Lumbar Disc Prolapse and Treatment Options Explained

Spine specialist consulting male patient

Our spines are made up of 33 vertebrae that protect the spinal cord and also allow for movement and flexibility.

Between each of these vertebrae is a small ‘disc’ made of fibrous cartilage around a more gelatinous core. These discs act as a cushion, absorbing shocks and enabling the spine to bend and twist during everyday activities.

If one of these discs gets damaged or begins to degenerate, it can result in a lumbar disc prolapse.

This condition is also known as a slipped disc or herniated disc.

What is a lumbar disc prolapse?

A lumbar disc prolapse occurs when the fibrous cartilage layer of a disc in the lower back ruptures and the inner gel-like material leaks out.

This puts pressure on the surrounding nerves and can cause pain, feelings of numbness and weakness in the legs and feet, as well as back pain.

What are the causes of a lumbar disc prolapse?

Causes of a lumbar disc prolapse are often the result of normal wear and tear on the discs, which can become brittle and prone to tearing as we age. This is called disc degeneration. It is seen to some degree in many normal spines as we age, and a prolapse can be minor and not symptomatic, even though it may be noted on an MRI or CT scan report.

Other causes that can contribute to a disc prolapse include obesity, smoking, and a sedentary lifestyle.

Traumatic events (such as falls, awkward bending, lifting or sudden forces applied to the spine) can sometimes be contributory to prolapses of the intervertebral discs, but these would be the minority of cases and most people affected do not have a history of injury to the spine.

Conventional and enhanced lumbar spine x-ray imaging is sometimes the first technique used to see the bones in your spine, but it does not provide the necessary information to diagnose a disc prolapse.

Your GP may suggest that a CT of the lumbar spine be performed to better assess the situation

Other investigations, especially an MRI scan, are very important in diagnosing a lumbar disc prolapse. Due to medicare funding rules, this may often be deferred until you have been referred to a specialist, who may then request the required investigations.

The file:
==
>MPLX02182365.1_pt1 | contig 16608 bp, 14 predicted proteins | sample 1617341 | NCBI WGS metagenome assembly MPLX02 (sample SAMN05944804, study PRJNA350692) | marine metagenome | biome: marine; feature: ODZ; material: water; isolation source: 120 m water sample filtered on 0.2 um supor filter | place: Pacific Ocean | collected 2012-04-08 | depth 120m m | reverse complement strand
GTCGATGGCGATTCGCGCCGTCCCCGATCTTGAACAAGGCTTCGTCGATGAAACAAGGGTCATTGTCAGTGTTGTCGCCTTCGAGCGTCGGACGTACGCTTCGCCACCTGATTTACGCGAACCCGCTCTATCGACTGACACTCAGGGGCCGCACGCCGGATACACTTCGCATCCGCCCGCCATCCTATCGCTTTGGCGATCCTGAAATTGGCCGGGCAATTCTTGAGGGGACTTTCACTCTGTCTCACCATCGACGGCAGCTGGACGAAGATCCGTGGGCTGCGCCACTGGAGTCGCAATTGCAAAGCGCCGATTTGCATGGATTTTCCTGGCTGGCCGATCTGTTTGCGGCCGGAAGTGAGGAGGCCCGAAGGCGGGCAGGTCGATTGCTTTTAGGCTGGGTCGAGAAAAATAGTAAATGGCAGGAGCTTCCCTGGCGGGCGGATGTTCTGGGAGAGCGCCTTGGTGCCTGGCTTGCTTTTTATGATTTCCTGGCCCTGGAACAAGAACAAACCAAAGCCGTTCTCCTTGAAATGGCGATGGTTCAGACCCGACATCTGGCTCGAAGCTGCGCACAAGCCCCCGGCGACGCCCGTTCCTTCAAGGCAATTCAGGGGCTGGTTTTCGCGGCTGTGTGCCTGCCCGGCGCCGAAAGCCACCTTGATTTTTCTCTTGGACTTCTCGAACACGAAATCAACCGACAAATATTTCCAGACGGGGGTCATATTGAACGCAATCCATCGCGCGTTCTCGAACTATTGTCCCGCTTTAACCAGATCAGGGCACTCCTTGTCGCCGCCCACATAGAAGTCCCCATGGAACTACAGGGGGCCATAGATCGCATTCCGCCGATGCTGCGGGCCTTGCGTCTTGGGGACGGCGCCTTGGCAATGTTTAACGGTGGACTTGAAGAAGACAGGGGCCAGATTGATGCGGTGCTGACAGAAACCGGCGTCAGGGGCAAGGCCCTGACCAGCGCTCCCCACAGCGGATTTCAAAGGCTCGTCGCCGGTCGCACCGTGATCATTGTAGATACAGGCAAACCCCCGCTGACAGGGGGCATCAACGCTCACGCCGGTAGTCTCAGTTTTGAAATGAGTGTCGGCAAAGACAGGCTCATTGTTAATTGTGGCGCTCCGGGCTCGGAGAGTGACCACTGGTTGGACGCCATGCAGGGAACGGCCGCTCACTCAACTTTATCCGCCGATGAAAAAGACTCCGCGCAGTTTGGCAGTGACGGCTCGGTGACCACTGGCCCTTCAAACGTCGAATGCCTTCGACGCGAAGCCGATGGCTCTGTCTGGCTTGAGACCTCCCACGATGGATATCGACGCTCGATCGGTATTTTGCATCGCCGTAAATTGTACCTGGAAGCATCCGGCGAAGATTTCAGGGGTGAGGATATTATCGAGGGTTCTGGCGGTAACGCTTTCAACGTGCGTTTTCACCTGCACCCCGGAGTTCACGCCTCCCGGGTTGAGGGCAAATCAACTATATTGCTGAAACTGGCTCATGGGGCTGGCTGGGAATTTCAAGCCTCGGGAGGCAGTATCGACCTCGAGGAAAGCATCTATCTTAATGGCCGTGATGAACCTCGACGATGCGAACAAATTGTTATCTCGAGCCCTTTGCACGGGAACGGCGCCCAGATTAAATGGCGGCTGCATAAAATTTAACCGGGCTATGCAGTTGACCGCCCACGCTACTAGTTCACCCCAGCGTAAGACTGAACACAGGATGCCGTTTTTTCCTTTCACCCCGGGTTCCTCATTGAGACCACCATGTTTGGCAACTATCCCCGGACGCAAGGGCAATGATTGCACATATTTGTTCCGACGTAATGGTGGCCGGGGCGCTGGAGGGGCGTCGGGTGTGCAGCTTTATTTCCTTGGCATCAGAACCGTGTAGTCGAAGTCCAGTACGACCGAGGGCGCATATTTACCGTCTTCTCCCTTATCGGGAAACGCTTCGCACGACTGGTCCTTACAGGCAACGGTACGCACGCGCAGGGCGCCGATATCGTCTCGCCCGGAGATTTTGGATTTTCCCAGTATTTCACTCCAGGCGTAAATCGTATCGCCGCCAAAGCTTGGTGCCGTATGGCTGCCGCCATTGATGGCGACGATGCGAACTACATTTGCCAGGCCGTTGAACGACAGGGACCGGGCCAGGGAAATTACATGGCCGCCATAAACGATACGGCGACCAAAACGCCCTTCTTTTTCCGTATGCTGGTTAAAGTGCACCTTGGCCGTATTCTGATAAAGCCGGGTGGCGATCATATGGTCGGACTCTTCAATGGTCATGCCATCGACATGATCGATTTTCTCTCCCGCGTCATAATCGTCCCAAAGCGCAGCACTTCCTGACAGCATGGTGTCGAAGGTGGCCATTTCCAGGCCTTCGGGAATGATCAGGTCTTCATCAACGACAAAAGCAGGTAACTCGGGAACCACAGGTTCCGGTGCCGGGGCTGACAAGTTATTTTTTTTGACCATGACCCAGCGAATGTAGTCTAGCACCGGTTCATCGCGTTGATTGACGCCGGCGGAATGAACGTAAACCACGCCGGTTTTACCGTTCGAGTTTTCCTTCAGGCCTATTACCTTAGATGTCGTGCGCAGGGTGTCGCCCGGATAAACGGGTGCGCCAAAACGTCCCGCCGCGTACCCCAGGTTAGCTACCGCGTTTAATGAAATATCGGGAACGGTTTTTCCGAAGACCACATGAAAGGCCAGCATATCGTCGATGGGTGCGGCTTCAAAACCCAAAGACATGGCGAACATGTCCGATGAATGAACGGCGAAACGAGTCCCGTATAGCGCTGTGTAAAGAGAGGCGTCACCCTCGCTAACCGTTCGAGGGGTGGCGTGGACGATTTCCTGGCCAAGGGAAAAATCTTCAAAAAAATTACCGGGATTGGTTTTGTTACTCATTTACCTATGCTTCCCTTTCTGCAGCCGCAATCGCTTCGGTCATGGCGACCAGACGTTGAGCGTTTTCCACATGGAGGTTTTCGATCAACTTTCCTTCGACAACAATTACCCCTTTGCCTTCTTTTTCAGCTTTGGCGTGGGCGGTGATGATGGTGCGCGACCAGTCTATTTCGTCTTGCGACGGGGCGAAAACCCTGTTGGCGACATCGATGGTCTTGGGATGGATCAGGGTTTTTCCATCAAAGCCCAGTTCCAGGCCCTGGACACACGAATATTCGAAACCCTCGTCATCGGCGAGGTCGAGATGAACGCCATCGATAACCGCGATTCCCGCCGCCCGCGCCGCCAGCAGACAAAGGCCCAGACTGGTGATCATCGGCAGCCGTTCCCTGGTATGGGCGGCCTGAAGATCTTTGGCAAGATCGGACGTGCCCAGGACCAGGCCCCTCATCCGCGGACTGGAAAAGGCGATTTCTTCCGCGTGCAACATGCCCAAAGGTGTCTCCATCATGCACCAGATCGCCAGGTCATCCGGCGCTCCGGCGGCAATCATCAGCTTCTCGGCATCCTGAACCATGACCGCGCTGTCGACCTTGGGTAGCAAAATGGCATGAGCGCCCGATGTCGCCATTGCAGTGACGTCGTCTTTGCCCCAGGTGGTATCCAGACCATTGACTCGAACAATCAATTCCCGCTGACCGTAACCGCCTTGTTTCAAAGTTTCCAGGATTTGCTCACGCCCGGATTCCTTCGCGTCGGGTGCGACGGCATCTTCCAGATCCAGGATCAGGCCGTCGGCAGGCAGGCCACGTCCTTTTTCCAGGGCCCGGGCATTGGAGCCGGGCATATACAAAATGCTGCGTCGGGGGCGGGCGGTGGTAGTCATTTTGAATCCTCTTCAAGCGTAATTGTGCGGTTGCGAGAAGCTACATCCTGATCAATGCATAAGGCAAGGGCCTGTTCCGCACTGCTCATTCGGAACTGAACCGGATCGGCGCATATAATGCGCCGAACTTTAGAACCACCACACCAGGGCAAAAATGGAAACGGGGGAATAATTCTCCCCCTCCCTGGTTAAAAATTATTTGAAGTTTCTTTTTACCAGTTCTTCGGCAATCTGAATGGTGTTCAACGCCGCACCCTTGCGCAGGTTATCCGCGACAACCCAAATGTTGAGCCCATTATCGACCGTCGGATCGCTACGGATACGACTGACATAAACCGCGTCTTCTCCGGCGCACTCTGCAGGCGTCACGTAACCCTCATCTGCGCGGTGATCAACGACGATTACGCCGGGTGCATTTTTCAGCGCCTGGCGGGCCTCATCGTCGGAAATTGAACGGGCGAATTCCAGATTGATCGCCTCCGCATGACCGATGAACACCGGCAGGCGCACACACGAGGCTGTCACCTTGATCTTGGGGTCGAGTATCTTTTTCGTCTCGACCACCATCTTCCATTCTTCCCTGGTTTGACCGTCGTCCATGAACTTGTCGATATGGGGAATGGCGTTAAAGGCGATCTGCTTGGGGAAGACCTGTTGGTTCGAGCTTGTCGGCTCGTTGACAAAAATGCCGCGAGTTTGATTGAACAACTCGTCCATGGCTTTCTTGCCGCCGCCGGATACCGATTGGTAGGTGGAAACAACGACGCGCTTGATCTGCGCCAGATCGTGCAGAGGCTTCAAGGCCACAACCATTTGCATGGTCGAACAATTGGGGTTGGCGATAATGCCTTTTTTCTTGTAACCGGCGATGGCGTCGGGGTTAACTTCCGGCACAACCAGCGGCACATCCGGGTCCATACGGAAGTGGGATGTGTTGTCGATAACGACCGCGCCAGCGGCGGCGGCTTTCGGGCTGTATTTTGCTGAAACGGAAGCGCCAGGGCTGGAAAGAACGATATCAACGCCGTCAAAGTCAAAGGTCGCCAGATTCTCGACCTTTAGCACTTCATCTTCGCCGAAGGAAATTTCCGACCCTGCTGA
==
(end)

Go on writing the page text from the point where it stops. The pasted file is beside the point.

What are the symptoms of a lumbar disc prolapse?

The symptoms of a lumbar disc prolapse usually vary from person to person, but common symptoms include:

  • Lower back pain
  • Numbness or tingling feelings in legs (usually one side)
  • A searing or shooting pain down a leg
  • Weakness in legs

Often, the symptoms of a lumbar disc prolapse may go away on their own over the course of a few weeks. In severe or persisting cases though, surgical intervention may be required.

If you experience any of these symptoms, it is important to see a specialist to receive an accurate diagnosis and develop an effective treatment plan.

Treatment for a lumbar disc prolapse

Treatment of a lumbar disc prolapse typically depends on the severity of the condition, as well as your age, general health, and personal preferences.

If surgery is required, minimally invasive (keyhole) surgical techniques are often a preferred option as this technique offers greater precision and is a shorter procedure than traditional open surgery, resulting in faster recovery.

In fact, patients who undergo minimally invasive surgery for a lumbar disc prolapse at The Keyhole Spine Centre are usually managed as a day case, meaning no overnight stay.

Can I use herniated disc exercises to treat a lumbar disc prolapse?

Herniated disc exercises are a popular home remedy for back pain, but it’s important that you seek professional help as putting more pressure on a spine can cause more damage in some cases.

The help of a physiotherapist is crucial before embarking on any physical rehabilitation programme to manage your disc prolapse. Any exercises will be gradual and tailored to your own particular situation and progress.

Gentle herniated disc exercises that may help in the recovery phase after a lumbar disc prolapse (on consultation with your treating physiotherapist):

  • Yoga
  • Swimming
  • Walking
  • Cycling

Ensure that you perform all exercises in a slow and controlled manner, especially when bending or lifting.

Exercises should not hurt and if you feel pain, you should stop doing any herniated disc exercises and speak with a doctor.

Generally, people with back problems should avoid doing strenuous activities during recovery.

In summary

A lumbar disc prolapse can be a painful and debilitating condition, but with professional care and the right treatment, it can usually be easily managed.

If you are suffering from back pain and leg pain (sciatica) and suspect that you may have a lumbar disc prolapse, see a doctor as soon as possible for an accurate diagnosis.

If you develop problems with pain in both legs, difficulty passing urine or numbness around your genital area, it should be regarded as an emergency and you should seek care on an emergent basis, for example by presenting to the nearest hospital emergency department.

This is rare, but can be due to severe compression of the lower nerves in the spine from a large disc prolapse.